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Exercise and Mental Health

People with severe mental illness face a decrease in life expectancy, of around 15 years, compared to the general population.

In addition to the mental illness, many people experience comorbidities.

  • 50% of people with mental illness have cardiovascular disease

  • 75% of people with mental illness are at risk of developing cardiovascular disease

  • People with metal health conditions are 85% more likely to die from cardiovascular disease compared to the general population without mental illness

Traditionally, the way we treat mental illness is to focus on the metal illness symptoms, for example, feelings of depression, anxiety and compulsions. However, this approach has often neglected to treat the physiological effects that mental illness has on the body.

While conventional therapies and medications have their place in the treatment and management of mental illness, the latest studies are looking into interventions that assist in addressing both the mental, and physical consequences of mental illness, as well as the symptoms and co-morbidities.

In Australia, we are lucky to have a health system that supports this ideology (see your GP for further information on GP Care Plans and eligibility).

Is exercise the best medicine?

A private psychiatric hospital in Australia has put this theory to the test.

They randomized patients into 2 groups;

  • Group 1 received usual care, a combination of talking based therapies and medication

  • Group 2 received usual care, as well as a structured exercise program

Over a 3-month period, they found that Group 2 had a significant decrease in mental illness symptoms, including PTSD, depression and anxiety, while simultaneously improving their physical health.

These practitioners also reviewed literature on depression and exercise and found that people in the “low fitness” group, compared to those in the “high fitness” group, were 75% more likely to have a diagnosis of depression.

Demonstrating that in addition to helping reduce existing symptoms of mental illness, exercise and maintaining fitness could have protective effects for mental health.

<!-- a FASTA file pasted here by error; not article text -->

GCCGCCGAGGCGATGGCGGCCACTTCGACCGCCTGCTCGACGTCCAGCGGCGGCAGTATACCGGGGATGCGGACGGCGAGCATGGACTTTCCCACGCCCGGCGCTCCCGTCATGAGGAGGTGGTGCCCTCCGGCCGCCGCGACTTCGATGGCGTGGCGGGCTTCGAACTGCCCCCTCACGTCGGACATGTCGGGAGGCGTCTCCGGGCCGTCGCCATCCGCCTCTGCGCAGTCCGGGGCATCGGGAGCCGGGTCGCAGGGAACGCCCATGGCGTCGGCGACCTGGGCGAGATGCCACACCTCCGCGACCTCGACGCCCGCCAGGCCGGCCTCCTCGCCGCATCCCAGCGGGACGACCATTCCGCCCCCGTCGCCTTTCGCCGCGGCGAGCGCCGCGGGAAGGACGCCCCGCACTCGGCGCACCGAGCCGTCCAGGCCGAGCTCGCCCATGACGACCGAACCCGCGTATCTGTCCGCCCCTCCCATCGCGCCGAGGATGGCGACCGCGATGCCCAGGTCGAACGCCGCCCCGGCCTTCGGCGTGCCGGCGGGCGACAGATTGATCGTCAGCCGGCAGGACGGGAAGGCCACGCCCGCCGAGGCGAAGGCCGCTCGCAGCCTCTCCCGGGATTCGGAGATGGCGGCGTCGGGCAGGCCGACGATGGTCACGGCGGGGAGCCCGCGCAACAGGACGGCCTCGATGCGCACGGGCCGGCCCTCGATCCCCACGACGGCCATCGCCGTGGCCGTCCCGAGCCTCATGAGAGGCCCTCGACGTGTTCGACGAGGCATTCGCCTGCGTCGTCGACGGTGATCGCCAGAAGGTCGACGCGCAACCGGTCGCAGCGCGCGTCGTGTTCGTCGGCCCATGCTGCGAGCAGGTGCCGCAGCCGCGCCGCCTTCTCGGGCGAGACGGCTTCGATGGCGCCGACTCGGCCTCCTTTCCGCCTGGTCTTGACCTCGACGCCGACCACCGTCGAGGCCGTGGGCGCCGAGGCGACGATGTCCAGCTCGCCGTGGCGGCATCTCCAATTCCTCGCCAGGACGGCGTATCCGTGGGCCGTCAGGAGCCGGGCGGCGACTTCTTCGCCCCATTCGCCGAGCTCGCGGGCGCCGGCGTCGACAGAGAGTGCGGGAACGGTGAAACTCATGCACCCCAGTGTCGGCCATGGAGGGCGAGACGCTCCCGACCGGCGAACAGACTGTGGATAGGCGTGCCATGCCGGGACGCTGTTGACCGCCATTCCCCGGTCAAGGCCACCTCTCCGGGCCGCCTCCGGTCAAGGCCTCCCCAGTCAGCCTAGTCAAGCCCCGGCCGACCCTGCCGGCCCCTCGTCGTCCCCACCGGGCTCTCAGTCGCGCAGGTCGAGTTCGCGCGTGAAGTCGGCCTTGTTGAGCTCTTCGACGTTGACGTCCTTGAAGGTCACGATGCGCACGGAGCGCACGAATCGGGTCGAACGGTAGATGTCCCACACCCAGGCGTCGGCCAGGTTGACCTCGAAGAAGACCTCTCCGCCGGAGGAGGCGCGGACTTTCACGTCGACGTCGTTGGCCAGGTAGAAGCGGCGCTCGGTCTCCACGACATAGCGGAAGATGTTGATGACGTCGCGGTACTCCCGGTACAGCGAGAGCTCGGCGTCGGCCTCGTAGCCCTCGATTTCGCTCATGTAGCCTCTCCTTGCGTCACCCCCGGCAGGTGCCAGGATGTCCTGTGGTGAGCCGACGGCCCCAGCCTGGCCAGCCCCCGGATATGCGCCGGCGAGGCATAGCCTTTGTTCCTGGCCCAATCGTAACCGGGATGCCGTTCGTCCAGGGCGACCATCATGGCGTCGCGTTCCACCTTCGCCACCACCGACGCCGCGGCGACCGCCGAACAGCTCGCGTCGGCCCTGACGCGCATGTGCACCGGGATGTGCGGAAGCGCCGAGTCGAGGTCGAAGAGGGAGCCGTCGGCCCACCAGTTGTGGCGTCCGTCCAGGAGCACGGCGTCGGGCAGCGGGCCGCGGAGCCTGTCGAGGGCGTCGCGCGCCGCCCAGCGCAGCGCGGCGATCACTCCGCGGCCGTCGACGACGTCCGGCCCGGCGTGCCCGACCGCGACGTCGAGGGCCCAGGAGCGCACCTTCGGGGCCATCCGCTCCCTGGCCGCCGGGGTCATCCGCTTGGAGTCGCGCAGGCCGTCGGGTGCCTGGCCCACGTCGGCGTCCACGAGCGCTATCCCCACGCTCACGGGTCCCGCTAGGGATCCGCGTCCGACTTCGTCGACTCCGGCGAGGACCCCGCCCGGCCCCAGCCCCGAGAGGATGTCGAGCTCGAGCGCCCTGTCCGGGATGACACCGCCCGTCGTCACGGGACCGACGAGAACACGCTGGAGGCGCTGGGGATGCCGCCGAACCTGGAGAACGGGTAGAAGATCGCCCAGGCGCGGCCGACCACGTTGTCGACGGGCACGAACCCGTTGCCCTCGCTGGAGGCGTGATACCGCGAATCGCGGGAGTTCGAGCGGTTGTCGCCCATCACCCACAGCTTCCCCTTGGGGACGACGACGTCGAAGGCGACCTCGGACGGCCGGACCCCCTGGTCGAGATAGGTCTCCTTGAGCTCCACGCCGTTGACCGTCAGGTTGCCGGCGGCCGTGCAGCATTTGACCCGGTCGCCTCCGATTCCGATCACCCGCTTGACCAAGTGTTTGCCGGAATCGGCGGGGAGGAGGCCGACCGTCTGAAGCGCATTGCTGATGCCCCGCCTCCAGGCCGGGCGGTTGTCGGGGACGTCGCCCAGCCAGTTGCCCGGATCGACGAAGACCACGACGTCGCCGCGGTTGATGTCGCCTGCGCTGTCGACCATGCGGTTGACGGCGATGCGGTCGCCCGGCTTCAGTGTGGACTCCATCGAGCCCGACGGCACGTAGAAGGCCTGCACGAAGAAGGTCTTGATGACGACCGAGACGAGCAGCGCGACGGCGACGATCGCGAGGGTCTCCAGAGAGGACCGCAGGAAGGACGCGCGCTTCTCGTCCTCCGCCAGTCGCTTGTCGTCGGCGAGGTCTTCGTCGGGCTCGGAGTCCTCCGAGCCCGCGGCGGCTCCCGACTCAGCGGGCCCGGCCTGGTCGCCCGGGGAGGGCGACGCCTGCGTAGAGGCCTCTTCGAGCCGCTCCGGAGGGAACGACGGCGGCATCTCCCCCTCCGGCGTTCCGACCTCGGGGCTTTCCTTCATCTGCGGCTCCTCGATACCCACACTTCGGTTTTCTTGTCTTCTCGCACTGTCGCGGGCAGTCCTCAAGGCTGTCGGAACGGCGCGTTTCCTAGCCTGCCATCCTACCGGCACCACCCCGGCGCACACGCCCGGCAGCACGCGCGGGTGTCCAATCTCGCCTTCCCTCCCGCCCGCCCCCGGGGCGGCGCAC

3 ways to boost your mood in 2 minutes

1. Strike a pose

That’s right, do your best Wonder Woman or Superman pose, with arms fixed on your hips and legs shoulder width apart and stand for 2 minutes. Research shows that 2 minutes is all you need to change your body chemistry to promote confidence, while decreasing cortisol (stress hormone). This simple pose has the ability to brighten your mood and reduce your anxiety in short order.

2. Simulated or genuine laughter

Laugh it up for a couple of minutes. Laughter can mobilise the relaxation response in the body, by decreasing stress hormones and stimulating the release of feel-good endorphins.

3. Deep breathing aka "diaphragmatic breathing"

Taking deep, rhythmic breaths is one of the most powerful ways to put the brakes on the

sympathetic nervous system and stimulate a relaxation response. Try taking a breath through

your nose to the count of five, and then holding for five seconds, before exhaling through pursed lips to another count of five.


Retrain Health is based in the Northern Rivers, NSW. From our Byron Bay and Ballina clinics, our team provides a range of quality healthcare services and products.

Retrain Health offers osteopathy, remedial massage, strength and conditioning, and PT sessions, with qualified practitioners.

If you are interested in finding out more information or would like to book an appointment, please contact the clinic by phone (02) 6680 7447, send us an email or click here to book an appointment online.

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